July 23, 2020

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Lightening the Shadows

Originally published February 9, 2011 LPOD-Feb9-11.jpg
image by Jimmy Eubanks, Boiling Springs, SC

The Sun is much brighter than the Moon, and the planets are fainter, but the Moon probably has the greatest contrast in brightness of any celestial object. This is especially true when the Moon is just a few days from new. Then a slender crescent is blazingly bright compared to the much larger Earth-lit zone. Imaging detail on both parts of such crescents is difficult, but using high dynamic range software to combine multiple exposures of different durations does work. Here Jimmy has combined 5 exposures to try to capture all parts of the Moon's dynamic range of brightness. Its not a view you can get with just eyeballs.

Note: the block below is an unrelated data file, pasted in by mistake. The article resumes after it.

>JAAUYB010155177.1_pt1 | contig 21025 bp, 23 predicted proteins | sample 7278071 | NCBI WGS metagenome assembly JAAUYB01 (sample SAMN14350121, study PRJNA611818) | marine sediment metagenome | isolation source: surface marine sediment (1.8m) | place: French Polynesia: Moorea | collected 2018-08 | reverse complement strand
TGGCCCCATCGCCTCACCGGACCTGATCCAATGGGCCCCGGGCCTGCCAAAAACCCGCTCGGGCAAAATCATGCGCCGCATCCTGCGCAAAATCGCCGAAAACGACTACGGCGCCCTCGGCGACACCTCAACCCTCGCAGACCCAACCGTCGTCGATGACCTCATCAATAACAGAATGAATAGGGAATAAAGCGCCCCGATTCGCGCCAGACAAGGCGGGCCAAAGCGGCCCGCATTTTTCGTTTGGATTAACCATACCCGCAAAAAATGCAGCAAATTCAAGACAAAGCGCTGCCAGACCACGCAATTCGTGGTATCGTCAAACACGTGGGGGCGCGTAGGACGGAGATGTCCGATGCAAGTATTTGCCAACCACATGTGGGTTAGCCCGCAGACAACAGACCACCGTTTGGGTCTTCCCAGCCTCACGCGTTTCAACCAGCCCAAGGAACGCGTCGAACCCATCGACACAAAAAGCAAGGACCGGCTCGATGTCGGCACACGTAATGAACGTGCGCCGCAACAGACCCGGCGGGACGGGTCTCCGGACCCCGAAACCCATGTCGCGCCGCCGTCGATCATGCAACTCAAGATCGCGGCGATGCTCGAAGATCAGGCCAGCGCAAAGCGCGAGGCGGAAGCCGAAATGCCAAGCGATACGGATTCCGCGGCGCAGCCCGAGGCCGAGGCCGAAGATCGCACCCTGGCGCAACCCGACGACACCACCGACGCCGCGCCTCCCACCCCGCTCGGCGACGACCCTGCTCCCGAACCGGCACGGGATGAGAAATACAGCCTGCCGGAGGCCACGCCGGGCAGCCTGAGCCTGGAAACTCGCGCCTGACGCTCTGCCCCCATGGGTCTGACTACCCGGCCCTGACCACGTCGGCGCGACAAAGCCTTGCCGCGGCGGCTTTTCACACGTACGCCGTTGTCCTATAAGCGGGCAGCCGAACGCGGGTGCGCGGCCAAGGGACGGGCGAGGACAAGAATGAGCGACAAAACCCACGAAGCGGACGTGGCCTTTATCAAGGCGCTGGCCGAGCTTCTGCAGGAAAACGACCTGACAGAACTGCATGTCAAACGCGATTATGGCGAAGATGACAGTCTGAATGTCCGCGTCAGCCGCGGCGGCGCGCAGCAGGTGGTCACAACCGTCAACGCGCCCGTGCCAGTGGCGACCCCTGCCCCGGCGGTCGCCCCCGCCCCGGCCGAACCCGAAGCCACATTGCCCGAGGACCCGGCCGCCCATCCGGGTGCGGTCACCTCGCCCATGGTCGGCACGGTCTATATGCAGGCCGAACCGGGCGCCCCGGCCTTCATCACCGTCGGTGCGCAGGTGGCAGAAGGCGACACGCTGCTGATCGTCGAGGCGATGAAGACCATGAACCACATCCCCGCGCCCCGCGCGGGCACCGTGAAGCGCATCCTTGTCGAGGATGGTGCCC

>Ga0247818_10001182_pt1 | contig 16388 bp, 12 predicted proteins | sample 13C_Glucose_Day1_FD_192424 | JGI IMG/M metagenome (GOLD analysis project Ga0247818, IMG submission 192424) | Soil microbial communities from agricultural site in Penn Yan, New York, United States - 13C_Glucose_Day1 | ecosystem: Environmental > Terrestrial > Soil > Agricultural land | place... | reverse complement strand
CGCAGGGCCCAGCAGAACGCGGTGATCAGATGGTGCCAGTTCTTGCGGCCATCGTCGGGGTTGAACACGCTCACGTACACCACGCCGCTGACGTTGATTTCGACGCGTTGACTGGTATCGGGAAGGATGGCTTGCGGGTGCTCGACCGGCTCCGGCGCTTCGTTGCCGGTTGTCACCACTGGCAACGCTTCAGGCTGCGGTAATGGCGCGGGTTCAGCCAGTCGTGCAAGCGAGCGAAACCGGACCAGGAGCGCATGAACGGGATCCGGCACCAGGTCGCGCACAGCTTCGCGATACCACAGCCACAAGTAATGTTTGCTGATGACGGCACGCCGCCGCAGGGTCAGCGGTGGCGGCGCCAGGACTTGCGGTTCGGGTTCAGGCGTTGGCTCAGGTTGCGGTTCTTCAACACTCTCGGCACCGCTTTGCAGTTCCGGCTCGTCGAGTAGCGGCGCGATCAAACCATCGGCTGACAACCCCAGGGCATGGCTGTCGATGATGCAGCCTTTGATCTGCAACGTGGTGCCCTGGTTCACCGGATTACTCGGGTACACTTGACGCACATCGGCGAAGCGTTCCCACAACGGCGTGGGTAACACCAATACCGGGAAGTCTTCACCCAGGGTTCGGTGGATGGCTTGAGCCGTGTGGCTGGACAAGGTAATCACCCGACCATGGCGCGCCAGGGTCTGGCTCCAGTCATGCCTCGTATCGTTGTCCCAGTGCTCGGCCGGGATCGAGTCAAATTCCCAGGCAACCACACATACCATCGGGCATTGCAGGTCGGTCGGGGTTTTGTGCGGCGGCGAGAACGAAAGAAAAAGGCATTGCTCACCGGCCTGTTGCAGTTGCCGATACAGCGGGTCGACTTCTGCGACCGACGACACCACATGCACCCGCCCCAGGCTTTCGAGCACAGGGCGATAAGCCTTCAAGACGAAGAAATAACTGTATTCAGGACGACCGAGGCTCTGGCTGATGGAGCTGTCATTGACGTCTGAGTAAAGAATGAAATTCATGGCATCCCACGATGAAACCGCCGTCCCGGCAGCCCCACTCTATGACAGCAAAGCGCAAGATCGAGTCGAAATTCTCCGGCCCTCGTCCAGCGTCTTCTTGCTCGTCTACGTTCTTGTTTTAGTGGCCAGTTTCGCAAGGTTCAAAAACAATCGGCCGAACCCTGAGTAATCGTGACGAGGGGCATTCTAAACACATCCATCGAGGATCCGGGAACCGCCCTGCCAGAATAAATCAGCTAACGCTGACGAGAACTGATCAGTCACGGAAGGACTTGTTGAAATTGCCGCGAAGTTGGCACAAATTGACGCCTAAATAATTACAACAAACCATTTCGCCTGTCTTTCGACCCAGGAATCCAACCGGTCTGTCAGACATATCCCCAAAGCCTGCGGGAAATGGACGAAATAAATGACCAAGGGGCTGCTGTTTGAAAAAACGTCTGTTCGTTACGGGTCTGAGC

Chuck Wood
I got home at 2:20 AM Tuesday from my great trip to Astrofest in London. I thank Maurice Collins for keep fresh LPODs coming!

Technical Details
Orion EON 120ED refractor + Canon XSi. 5 images with exposures ranging from 1/640 sec. to 8 Seconds was used.

Yesterday's LPOD: Lunar Egg

Tomorrow's LPOD: A Basin Quest


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